The 81-year-old was pleased with Ricciardo’s performance in Miami.

“Daniel also delivered a remarkable performance in the Sprint,” Marko said.

“Fourth place was a sensation and he set the fastest time in sector three.

“This sector consists mainly of slow corners. If you drive precisely there, you will gain an incredible amount of time.

“And if you make a mistake, it’s doubly punishing because of the slow speed.”

Liam Lawson is one of a handful of youngsters desperate for an F1 drive. (Photo by Rudy Carezzevoli/Getty Images)Source: Getty Images

Lawson filled in for Ricciardo for five races last season while he recovered from a broken hand, and the New Zealander beat Tsunoda in all but one race and secured his first top 10 finish in sweltering conditions in Singapore.

On the most recent season of Drive to Survive, the 22-year-old expressed his frustration at Tsunoda and Ricciardo getting full-time drives at VISA Cash App RB.

“It’s tough knowing that I don’t get the seat even though I’ve beaten a guy that’s getting a seat,” Lawson said, referencing Tsunoda.

“I don’t know how to f***ing answer that honestly because it’s meant to be me, so …

“Obviously it’s frustrating. There’s a lot of things going on to be honest. I think emotionally and mentally, pretty draining yeah.”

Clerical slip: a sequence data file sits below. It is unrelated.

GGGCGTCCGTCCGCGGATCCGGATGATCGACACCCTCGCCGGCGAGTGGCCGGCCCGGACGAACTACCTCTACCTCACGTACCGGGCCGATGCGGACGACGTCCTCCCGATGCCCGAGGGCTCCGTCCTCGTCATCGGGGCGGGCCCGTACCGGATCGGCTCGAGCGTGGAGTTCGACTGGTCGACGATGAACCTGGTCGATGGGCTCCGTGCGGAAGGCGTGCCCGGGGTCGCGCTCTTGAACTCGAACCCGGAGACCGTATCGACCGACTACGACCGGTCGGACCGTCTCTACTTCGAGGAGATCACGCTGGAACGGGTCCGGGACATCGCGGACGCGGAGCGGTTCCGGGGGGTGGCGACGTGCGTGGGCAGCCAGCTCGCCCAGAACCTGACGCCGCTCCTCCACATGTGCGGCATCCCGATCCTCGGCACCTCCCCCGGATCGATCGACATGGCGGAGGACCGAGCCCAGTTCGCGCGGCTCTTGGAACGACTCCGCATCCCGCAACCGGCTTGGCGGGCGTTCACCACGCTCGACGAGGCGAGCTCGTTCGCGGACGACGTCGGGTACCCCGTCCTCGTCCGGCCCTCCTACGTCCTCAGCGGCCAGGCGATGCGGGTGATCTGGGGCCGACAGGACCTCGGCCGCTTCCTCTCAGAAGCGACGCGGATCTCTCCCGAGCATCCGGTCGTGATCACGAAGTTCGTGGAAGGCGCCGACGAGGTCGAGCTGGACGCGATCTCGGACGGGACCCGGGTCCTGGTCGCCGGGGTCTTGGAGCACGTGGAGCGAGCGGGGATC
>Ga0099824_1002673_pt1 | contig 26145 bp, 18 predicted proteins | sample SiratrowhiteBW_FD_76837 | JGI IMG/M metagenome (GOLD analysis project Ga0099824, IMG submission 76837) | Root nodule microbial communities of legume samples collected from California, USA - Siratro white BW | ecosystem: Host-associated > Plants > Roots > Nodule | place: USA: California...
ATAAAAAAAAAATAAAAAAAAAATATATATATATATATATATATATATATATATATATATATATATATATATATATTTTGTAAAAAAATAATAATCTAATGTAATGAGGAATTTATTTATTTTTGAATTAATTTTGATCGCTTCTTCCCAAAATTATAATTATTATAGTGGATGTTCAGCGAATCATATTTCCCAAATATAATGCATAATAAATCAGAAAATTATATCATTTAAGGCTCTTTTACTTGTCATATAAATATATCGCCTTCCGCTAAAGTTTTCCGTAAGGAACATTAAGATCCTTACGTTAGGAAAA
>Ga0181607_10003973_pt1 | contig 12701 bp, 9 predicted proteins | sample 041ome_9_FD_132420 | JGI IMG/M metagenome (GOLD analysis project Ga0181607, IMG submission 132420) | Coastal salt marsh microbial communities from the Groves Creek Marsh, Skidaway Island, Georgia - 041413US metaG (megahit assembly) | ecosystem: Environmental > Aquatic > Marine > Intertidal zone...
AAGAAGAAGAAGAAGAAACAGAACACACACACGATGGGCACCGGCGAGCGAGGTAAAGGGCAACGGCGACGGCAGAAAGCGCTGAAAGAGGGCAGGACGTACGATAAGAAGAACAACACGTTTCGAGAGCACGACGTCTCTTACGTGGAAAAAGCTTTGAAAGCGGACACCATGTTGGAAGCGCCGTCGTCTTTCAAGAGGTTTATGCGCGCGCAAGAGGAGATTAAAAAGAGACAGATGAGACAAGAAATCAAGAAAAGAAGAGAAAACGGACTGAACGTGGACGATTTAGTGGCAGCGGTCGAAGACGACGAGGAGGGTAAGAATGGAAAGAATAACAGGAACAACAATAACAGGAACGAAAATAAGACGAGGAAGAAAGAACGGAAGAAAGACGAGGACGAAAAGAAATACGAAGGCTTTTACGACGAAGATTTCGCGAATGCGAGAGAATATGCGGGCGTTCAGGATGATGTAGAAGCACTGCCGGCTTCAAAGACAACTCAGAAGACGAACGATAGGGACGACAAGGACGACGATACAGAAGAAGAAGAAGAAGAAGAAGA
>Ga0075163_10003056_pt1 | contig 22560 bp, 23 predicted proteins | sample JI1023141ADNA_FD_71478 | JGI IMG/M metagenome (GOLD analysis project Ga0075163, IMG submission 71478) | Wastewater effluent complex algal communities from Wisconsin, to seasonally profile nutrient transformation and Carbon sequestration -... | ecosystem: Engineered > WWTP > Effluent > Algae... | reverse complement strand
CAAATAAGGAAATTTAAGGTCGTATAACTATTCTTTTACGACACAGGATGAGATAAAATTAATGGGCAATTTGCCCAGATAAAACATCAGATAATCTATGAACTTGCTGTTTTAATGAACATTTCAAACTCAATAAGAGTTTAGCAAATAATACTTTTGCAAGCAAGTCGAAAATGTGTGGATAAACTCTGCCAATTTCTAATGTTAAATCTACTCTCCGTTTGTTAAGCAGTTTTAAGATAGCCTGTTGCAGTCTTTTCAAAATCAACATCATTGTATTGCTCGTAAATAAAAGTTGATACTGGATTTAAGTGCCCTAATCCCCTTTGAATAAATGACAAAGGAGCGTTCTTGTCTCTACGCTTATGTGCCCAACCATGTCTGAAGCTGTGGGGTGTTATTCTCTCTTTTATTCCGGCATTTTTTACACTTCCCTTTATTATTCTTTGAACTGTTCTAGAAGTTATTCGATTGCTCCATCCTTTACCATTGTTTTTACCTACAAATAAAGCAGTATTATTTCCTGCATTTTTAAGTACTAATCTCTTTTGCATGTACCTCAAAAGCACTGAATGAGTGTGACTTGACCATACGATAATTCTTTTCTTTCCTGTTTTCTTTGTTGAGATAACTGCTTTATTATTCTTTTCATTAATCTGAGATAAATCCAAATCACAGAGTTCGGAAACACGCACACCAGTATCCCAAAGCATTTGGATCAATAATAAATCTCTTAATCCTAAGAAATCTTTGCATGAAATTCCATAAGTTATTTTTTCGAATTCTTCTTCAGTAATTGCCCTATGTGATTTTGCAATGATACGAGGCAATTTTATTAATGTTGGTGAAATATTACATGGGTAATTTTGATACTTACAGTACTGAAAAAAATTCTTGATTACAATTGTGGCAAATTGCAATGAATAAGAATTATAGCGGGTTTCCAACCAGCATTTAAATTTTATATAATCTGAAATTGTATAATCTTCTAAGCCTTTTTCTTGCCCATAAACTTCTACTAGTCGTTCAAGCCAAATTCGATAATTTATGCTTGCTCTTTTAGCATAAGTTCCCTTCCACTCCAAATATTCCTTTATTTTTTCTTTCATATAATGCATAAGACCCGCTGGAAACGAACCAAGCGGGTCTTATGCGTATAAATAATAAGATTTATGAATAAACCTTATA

“But to be honest, it’s been hard to actually enjoy it,” Lawson said of his successful stint for AlphaTauri.

“Until I have that security or having that contract for a full-time seat, it’s hard to really enjoy it.”

Lawson is lurking over Ricciardo’s shoulder in more ways than one.Source: FOX SPORTS

Lawson’s services haven’t been required yet this season, but the image of him lurking behind Ricciardo in the garage after the Aussie crashed out of the Japanese Grand Prix in April was poetic.

“I think Daniel knows that the potential is there, but I’m sure he’s probably expected to step it up,” Lawson said earlier this year.

“Obviously this year it’s the first in a while where everything is exactly the same (with drivers). It makes it very tough to get a seat when there are multiple guys. I feel like I’m ready but there’s a lot of other guys there also.

“Ultimately my goal is to get back in that seat as soon as possible.”

Last month Kiwi motorsport legend Greg Murphy, who won the Bathurst 1000 four times, said Lawson was a victim of F1 prioritising popularity and commercialism over driving talent.